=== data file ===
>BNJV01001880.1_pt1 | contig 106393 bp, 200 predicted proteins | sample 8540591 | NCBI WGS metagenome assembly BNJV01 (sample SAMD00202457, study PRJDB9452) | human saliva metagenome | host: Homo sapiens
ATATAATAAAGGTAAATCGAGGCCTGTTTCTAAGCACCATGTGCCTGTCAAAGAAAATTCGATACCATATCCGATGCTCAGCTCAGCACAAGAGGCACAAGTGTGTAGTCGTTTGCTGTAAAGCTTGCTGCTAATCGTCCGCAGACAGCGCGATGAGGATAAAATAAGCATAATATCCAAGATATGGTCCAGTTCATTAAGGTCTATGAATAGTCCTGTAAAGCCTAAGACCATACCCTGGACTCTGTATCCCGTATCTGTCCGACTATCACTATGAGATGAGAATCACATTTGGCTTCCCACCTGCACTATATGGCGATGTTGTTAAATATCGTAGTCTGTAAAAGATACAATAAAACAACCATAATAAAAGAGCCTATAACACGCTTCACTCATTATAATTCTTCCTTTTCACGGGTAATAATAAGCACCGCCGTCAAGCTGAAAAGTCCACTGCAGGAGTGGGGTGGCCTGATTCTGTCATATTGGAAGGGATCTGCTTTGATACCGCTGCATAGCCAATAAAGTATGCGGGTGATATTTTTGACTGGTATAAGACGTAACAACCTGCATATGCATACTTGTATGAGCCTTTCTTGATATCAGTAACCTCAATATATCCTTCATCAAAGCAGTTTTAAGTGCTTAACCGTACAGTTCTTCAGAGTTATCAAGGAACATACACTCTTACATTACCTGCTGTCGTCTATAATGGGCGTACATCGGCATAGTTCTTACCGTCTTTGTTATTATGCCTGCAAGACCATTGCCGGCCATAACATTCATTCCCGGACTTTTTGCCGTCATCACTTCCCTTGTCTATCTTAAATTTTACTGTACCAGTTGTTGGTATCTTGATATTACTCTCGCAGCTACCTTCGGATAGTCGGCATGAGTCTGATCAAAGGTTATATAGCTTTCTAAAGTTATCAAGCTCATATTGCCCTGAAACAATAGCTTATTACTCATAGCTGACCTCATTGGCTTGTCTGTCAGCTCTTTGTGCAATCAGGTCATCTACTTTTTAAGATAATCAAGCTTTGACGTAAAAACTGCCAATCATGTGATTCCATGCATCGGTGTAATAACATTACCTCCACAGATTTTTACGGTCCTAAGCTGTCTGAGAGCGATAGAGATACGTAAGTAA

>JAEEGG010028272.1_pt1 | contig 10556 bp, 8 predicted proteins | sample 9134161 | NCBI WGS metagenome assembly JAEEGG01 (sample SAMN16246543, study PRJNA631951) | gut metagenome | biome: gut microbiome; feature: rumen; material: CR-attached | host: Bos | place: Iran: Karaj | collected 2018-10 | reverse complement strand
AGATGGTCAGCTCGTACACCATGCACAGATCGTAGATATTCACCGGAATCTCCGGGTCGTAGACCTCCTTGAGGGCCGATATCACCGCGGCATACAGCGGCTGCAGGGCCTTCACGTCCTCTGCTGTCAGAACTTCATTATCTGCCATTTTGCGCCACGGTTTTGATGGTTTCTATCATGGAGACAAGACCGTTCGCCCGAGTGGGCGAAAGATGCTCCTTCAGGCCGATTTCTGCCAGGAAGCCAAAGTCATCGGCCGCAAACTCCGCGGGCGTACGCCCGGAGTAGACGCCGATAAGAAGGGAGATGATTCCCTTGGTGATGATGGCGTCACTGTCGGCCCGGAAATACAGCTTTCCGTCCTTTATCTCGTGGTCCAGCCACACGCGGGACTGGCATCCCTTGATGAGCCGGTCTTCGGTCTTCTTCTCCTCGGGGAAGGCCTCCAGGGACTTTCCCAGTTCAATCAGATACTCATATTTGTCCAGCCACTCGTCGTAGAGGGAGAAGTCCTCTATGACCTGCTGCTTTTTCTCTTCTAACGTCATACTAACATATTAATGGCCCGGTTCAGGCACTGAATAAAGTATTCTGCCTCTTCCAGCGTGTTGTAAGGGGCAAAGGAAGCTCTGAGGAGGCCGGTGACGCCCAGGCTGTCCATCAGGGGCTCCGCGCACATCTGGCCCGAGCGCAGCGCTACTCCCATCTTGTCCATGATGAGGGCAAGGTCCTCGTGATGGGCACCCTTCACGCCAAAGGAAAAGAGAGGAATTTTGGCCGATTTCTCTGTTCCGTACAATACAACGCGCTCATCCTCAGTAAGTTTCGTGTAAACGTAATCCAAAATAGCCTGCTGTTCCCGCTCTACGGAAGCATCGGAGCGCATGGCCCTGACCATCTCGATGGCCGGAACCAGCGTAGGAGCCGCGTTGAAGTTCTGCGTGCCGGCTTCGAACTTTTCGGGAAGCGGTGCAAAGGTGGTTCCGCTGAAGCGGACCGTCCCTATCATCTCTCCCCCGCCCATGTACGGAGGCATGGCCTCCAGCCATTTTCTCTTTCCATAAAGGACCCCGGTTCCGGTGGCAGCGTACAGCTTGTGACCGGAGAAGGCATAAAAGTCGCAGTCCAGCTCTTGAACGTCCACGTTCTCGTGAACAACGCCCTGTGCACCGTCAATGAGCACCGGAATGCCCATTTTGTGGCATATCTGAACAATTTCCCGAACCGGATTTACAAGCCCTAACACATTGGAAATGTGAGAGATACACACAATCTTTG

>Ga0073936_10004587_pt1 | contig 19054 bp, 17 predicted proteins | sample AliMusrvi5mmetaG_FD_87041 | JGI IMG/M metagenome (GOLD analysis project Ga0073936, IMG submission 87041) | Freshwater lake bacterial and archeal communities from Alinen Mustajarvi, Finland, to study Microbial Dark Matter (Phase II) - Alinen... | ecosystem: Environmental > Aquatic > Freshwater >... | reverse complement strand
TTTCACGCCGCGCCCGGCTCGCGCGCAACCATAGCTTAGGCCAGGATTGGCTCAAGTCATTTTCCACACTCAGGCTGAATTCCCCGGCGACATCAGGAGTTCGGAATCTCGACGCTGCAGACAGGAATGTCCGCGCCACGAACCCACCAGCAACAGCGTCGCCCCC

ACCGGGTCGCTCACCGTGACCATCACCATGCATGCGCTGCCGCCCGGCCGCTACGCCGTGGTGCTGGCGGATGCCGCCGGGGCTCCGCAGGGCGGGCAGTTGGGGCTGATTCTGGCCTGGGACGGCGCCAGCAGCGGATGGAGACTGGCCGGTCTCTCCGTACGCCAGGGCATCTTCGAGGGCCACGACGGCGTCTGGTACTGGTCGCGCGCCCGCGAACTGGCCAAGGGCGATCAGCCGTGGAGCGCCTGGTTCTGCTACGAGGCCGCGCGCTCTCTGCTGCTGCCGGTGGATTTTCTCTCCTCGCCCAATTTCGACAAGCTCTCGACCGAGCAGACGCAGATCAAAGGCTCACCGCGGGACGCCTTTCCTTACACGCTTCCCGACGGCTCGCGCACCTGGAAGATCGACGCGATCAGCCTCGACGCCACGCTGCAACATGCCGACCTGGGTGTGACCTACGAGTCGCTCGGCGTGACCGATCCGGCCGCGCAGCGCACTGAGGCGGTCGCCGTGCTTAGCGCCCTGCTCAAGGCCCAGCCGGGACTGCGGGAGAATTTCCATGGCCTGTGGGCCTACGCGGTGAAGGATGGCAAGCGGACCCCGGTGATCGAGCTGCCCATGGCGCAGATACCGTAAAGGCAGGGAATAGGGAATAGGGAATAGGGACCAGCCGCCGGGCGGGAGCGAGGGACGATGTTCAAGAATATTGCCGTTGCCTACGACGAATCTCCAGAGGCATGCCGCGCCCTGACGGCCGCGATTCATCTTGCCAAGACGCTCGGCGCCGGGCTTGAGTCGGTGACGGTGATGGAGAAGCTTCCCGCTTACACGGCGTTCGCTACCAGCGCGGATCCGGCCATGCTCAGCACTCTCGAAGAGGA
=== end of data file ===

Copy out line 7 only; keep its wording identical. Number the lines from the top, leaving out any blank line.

ACCGGGTCGCTCACCGTGACCATCACCATGCATGCGCTGCCGCCCGGCCGCTACGCCGTGGTGCTGGCGGATGCCGCCGGGGCTCCGCAGGGCGGGCAGTTGGGGCTGATTCTGGCCTGGGACGGCGCCAGCAGCGGATGGAGACTGGCCGGTCTCTCCGTACGCCAGGGCATCTTCGAGGGCCACGACGGCGTCTGGTACTGGTCGCGCGCCCGCGAACTGGCCAAGGGCGATCAGCCGTGGAGCGCCTGGTTCTGCTACGAGGCCGCGCGCTCTCTGCTGCTGCCGGTGGATTTTCTCTCCTCGCCCAATTTCGACAAGCTCTCGACCGAGCAGACGCAGATCAAAGGCTCACCGCGGGACGCCTTTCCTTACACGCTTCCCGACGGCTCGCGCACCTGGAAGATCGACGCGATCAGCCTCGACGCCACGCTGCAACATGCCGACCTGGGTGTGACCTACGAGTCGCTCGGCGTGACCGATCCGGCCGCGCAGCGCACTGAGGCGGTCGCCGTGCTTAGCGCCCTGCTCAAGGCCCAGCCGGGACTGCGGGAGAATTTCCATGGCCTGTGGGCCTACGCGGTGAAGGATGGCAAGCGGACCCCGGTGATCGAGCTGCCCATGGCGCAGATACCGTAAAGGCAGGGAATAGGGAATAGGGAATAGGGACCAGCCGCCGGGCGGGAGCGAGGGACGATGTTCAAGAATATTGCCGTTGCCTACGACGAATCTCCAGAGGCATGCCGCGCCCTGACGGCCGCGATTCATCTTGCCAAGACGCTCGGCGCCGGGCTTGAGTCGGTGACGGTGATGGAGAAGCTTCCCGCTTACACGGCGTTCGCTACCAGCGCGGATCCGGCCATGCTCAGCACTCTCGAAGAGGA